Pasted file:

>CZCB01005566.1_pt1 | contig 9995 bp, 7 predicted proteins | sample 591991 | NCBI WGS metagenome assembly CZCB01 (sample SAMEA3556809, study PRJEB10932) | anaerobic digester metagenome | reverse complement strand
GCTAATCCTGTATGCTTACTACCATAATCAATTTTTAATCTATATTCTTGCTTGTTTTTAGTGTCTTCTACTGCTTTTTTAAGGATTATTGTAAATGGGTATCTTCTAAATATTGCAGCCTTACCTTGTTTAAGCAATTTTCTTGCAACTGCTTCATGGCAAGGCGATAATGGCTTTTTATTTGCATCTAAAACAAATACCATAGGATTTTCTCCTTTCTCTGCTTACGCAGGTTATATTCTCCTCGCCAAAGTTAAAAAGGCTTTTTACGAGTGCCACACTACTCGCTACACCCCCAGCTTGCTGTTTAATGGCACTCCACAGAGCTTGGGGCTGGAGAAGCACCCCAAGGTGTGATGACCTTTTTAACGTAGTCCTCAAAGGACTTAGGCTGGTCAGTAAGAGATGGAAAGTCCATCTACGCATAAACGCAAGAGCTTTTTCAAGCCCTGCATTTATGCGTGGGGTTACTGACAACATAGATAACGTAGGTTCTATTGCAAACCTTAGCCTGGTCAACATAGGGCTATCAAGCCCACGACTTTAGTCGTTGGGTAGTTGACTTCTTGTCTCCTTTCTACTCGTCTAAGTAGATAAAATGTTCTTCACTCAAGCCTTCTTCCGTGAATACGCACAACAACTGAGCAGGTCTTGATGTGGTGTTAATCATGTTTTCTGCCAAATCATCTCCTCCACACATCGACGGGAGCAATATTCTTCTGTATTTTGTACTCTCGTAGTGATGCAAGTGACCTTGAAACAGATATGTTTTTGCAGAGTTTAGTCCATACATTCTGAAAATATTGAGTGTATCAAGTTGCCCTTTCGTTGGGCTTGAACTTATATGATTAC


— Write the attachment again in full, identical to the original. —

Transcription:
>CZCB01005566.1_pt1 | contig 9995 bp, 7 predicted proteins | sample 591991 | NCBI WGS metagenome assembly CZCB01 (sample SAMEA3556809, study PRJEB10932) | anaerobic digester metagenome | reverse complement strand
GCTAATCCTGTATGCTTACTACCATAATCAATTTTTAATCTATATTCTTGCTTGTTTTTAGTGTCTTCTACTGCTTTTTTAAGGATTATTGTAAATGGGTATCTTCTAAATATTGCAGCCTTACCTTGTTTAAGCAATTTTCTTGCAACTGCTTCATGGCAAGGCGATAATGGCTTTTTATTTGCATCTAAAACAAATACCATAGGATTTTCTCCTTTCTCTGCTTACGCAGGTTATATTCTCCTCGCCAAAGTTAAAAAGGCTTTTTACGAGTGCCACACTACTCGCTACACCCCCAGCTTGCTGTTTAATGGCACTCCACAGAGCTTGGGGCTGGAGAAGCACCCCAAGGTGTGATGACCTTTTTAACGTAGTCCTCAAAGGACTTAGGCTGGTCAGTAAGAGATGGAAAGTCCATCTACGCATAAACGCAAGAGCTTTTTCAAGCCCTGCATTTATGCGTGGGGTTACTGACAACATAGATAACGTAGGTTCTATTGCAAACCTTAGCCTGGTCAACATAGGGCTATCAAGCCCACGACTTTAGTCGTTGGGTAGTTGACTTCTTGTCTCCTTTCTACTCGTCTAAGTAGATAAAATGTTCTTCACTCAAGCCTTCTTCCGTGAATACGCACAACAACTGAGCAGGTCTTGATGTGGTGTTAATCATGTTTTCTGCCAAATCATCTCCTCCACACATCGACGGGAGCAATATTCTTCTGTATTTTGTACTCTCGTAGTGATGCAAGTGACCTTGAAACAGATATGTTTTTGCAGAGTTTAGTCCATACATTCTGAAAATATTGAGTGTATCAAGTTGCCCTTTCGTTGGGCTTGAACTTATATGATTAC